Weekly output: encrypted DNS in Firefox (x2), expanding rural broadband, business turnarounds, optimizing business travel, travel tips

My calendar this week is much less cluttered than it was a week ago, between SXSW’s cancellation clearing out Friday and (also coronavirus-related) postponement of the DC Blockchain Summit freeing up Wednesday and Thursday.

3/2/2020: Your internet provider knows where you’ve been. How to keep your browsing more private, USA Today

I tackled a fairly esoteric topic–encrypted domain name service–in this column. I don’t know how many people read it to the end, but at least my tweet about the piece seems to have done well

3/3/2020: Why ‘rural broadband’ may no longer be an oxymoron, Fast Company

I wrote up a new study from the Pew Charitable Trusts that offers reasons for hope about expanding rural broadband, plus useful lessons learned from states that have managed to make progress on that front.

3/3/2020: This Morning with Gordon Deal March 03, 2020, This Morning with Gordon Deal

This business radio show had me on talk about the Firefox browsing-privacy news in my column. My bit starts at the 12:45 mark.

3/4/2020: Four companies that reinvented themselves the right way… and won, Signal 360

A friend edits a newsletter Procter & Gamble publishes and asked if I could write about a few examples of companies turning themselves around. That’s not a genre of story I usually do, so I thought it would be fun to write. The results: this look at how Lego, T-Mobile, Yelp and Best Buy managed to dig themselves out of various holes.

3/8/2020: From Bookings to Bandwidth, How to Supercharge Your Business Travel, Frequent Traveler University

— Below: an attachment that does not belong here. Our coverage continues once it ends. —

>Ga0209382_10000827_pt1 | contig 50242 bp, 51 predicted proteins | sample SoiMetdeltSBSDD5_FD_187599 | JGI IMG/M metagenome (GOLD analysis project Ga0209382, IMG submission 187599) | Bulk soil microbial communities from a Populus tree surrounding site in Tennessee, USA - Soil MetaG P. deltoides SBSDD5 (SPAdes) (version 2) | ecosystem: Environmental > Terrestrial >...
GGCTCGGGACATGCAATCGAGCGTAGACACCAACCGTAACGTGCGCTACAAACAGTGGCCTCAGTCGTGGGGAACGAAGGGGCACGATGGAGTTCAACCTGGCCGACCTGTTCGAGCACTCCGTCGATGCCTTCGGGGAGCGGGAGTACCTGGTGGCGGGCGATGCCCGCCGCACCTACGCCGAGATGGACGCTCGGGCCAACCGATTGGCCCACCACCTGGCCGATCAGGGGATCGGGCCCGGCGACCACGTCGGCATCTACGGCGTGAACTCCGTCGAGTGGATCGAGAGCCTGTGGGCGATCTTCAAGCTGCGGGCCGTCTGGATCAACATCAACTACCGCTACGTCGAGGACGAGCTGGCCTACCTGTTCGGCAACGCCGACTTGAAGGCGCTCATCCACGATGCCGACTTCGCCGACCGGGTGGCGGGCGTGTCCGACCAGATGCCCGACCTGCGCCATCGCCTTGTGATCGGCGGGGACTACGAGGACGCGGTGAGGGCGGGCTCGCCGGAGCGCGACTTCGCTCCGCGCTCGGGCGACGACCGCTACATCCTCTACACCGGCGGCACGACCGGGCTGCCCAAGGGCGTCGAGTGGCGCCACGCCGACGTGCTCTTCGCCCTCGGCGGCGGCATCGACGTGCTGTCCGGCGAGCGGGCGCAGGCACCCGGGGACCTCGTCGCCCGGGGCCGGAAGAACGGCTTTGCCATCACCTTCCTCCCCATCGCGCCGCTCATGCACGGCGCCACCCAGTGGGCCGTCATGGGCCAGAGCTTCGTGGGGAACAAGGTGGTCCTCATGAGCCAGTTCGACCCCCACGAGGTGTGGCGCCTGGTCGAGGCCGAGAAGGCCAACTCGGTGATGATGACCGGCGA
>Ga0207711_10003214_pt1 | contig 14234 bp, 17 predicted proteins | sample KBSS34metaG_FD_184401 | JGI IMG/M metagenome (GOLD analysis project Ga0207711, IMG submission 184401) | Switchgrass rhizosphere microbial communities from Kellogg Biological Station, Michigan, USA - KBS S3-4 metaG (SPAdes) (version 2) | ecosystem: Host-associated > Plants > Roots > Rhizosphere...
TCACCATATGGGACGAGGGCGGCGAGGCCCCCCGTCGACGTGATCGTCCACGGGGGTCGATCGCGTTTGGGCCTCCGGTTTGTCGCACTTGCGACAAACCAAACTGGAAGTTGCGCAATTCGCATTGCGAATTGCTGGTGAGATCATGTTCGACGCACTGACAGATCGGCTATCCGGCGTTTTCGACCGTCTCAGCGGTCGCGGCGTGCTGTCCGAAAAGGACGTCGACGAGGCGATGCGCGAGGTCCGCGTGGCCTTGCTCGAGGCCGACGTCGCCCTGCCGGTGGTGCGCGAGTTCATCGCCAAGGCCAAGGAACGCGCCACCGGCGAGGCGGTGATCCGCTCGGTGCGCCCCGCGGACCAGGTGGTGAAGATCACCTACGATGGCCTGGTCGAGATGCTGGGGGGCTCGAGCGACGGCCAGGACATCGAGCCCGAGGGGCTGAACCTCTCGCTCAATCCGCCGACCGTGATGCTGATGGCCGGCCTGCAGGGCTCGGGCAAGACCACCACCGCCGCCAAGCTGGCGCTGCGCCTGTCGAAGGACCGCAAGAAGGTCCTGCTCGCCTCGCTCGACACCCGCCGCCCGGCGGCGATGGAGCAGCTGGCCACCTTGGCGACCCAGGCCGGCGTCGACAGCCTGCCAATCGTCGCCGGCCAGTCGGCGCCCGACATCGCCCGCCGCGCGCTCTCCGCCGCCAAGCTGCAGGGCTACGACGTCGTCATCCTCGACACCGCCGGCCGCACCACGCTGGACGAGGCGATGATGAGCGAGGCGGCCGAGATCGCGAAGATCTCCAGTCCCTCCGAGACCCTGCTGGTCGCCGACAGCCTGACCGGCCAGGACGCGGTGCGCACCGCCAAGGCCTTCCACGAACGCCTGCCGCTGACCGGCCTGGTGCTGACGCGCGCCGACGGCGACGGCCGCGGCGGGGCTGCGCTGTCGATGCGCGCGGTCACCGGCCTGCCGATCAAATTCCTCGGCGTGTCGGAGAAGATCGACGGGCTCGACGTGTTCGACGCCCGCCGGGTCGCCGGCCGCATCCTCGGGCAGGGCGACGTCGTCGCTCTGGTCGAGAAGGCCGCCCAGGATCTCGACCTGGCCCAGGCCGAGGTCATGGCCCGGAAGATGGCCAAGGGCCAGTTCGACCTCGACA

I did this talk with travel blogger Tess Zhao twice: a more beginner-oriented version in the morning for attendees of the Travel & Adventure Show at the Washington Convention Center, and then an expert-mode version in the afternoon for FTU DC ticket holders.

3/8/2020: Closing panel, Frequent Traveler University

This gathering for miles-and-points travel enthusiasts wrapped up with almost all of the FTU DC speakers fielding questions from the audience about various flight and lodging hacks and tips.

Updated 3/9/2020 to add a link the Signal 360 post I didn’t find when I did my usual Google News search for pages featuring my name over the last week. 

Weekly output: 5G in rural areas, Twitter dissent in Egypt, Twitter account suspensions

My second-shortest business trip of this year let me add yet another airport to the list of 90-plus that I’ve used. At some point, I should post that avgeek list here, because some of those airports are a tad unusual.

9/17/2019: Don’t You 4G About Me: 5G’s Prospects in Rural Areas, CCA Annual Convention

This breakfast panel, sponsored by FierceWireless, featured T-Mobile senior director for engineering and technology policy John Hunter, C Spire chief innovation officer Craig Sparks, Ericsson vice president and chief technology officer for regional carriers GS Sickand, and Strategy Analytics director of service provider strategies Susan Welsh de Grimaldo. Fierce picked up my travel costs, which was especially appreciated after a week after I’d paid to attend and travel to the Online News Association’s rewarding but notoriously monetization-resistant conference.